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Permaculture Principles

Photo courtesy of Kay Cafass

Photo courtesy of Kay Cafasso

By Kay Cafasso

Permaculture principles are essentially design guidelines gathered from observing nature. As a permaculture designer, I apply these principles to professional design work with land care, the built environment, food systems, and management of resources. As a permaculture educator, I find that applying them when designing the educational program itself enhances the learning experience for people seeking a greater understanding of how to apply ecological practices in their lives.

One principle is to design for functional interconnection, where we align elements for a mutual benefit. We match needs of one element with yields of others, thus creating many beneficial relationships, whether in a garden or classroom. During our Permaculture Design Certification Courses, participants are immersed in life at a well-established ecovillage. This allows for functional interconnection and networks of mutual support to form. Our needs for a community experience are met onsite, which allows for the sharing of knowledge from all life stages, remembering skills of our ancestors, and learning from present pioneers about leadership and collaboration. Meanwhile, neighbors who need permaculture design services on their land benefit from the student design work guided by our teaching team.

Another principle that we incorporate is value feedback. When working with clients and landscapes, I am often reminded of this principle in the gardens. When I find myself cutting back a plant who has outgrown its allotted location, I realize that I am not just weeding but harvesting something medicinal or culinary. I gather the feedback that we have created a surplus and designed well for abundance!

I also experience value feedback hearing what students do a few months, or perhaps years, after graduating the course. We hear of a CSA farm featuring perennial crops in Hudson; an urban bee habitat project in LA; a straw-bale home in Saratoga; a thriving university dining services garden in Amherst; an edible, therapeutic garden for city schools in New Bedford; a woman constructing her own tiny house in Ithaca. Their stories are about how integrating numerous permaculture principles in their work enhanced their success.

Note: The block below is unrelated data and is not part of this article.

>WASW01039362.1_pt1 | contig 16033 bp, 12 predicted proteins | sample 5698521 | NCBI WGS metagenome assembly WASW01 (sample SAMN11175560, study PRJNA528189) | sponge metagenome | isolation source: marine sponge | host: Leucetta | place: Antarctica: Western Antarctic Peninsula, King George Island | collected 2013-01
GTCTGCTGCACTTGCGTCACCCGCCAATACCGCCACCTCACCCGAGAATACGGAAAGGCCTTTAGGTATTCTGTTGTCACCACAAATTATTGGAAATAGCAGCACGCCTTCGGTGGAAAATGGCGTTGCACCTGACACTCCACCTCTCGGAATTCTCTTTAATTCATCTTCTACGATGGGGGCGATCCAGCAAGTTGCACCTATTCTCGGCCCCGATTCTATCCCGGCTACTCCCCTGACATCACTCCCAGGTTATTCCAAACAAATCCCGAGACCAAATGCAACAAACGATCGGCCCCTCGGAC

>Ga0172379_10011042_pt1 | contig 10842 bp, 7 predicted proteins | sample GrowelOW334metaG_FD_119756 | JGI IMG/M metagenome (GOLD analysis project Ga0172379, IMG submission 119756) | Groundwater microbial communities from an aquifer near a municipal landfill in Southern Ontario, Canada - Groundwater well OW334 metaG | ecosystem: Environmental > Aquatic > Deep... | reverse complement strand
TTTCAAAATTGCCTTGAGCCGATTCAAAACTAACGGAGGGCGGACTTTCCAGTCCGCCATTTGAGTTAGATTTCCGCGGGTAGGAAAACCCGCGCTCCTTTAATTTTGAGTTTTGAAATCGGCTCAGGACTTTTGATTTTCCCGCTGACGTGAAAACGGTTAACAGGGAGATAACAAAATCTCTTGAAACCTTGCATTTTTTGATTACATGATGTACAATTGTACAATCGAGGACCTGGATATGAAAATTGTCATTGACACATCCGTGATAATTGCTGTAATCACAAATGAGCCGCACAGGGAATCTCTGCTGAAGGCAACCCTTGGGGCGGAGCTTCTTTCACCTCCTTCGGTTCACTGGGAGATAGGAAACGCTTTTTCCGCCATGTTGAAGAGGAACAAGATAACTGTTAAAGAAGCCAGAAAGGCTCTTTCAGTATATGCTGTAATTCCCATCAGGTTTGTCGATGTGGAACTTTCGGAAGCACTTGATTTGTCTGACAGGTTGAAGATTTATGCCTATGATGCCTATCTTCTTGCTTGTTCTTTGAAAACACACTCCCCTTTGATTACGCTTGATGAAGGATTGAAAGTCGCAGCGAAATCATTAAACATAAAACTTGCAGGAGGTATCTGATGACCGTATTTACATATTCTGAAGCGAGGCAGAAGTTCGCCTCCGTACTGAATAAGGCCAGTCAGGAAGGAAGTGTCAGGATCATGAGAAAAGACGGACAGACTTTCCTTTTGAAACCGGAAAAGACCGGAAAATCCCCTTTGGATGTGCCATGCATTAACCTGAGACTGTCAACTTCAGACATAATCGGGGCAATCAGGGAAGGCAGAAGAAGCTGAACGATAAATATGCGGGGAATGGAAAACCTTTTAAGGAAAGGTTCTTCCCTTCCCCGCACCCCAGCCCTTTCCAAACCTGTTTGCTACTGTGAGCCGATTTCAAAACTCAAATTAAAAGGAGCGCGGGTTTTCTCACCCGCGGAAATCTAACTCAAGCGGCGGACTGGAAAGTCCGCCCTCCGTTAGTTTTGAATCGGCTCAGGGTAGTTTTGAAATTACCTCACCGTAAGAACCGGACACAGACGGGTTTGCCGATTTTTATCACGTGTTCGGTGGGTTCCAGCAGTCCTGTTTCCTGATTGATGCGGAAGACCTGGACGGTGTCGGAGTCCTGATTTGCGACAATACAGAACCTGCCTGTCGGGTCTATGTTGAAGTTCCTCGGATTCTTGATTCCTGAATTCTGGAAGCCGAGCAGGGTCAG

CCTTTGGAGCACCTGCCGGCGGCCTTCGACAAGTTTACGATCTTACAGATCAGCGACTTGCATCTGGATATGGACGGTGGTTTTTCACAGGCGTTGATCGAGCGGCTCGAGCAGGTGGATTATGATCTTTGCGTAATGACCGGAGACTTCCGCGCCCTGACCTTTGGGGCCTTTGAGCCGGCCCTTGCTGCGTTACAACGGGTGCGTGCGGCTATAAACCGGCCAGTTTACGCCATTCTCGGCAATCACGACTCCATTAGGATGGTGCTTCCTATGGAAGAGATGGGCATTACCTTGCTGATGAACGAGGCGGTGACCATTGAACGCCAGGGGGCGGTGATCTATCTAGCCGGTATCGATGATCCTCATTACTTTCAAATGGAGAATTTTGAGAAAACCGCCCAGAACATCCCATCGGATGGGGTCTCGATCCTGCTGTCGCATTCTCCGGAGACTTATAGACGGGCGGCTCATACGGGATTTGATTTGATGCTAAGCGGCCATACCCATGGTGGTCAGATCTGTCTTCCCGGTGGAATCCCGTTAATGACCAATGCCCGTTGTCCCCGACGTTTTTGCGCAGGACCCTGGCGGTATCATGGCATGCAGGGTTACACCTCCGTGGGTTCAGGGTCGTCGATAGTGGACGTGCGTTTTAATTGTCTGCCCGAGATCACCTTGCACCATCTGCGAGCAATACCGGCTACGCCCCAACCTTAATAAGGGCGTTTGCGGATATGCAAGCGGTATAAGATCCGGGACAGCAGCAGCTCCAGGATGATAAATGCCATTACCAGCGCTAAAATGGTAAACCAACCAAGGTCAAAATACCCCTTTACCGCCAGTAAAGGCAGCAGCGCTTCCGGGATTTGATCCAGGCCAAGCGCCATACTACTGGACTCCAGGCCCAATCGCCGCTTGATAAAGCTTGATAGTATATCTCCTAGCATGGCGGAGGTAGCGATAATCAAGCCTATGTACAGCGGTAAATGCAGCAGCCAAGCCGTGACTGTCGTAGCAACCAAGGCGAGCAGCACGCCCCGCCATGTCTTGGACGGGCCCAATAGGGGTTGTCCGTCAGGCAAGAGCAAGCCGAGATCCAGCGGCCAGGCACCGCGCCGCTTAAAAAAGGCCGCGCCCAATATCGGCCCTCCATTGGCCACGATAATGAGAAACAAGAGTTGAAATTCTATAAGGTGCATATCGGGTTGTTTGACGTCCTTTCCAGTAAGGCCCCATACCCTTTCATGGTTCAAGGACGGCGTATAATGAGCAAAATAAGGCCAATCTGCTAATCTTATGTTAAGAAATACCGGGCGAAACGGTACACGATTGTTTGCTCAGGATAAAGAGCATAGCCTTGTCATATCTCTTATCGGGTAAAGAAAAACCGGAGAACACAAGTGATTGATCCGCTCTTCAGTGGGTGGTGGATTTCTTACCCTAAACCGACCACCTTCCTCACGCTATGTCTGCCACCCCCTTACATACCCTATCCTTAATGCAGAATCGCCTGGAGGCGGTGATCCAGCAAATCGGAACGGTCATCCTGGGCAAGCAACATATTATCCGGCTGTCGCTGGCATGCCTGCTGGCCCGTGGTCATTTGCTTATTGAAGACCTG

In permaculture we strive to go beyond sustainability (which can be described as meeting needs of the present without compromising needs of the future). We focus on replenishing and yielding a surplus to create conditions for a possible ‘state of sustainability’. That state calls for great cultural shifts, relearning of practical and ecological life skills, and many other skills addressed in our design course. Designing this learning environment with permaculture principles in mind ensures that the educational experience is alive, diverse, and thriving.

Websites are www.PermacultureSeries.org and www.SowingSolutions.org.

Kay Cafasso is an ecological designer, permaculture educator, and Director of Sowing Solutions Permaculture Design & Education, based in Greenfield MA.

 

 

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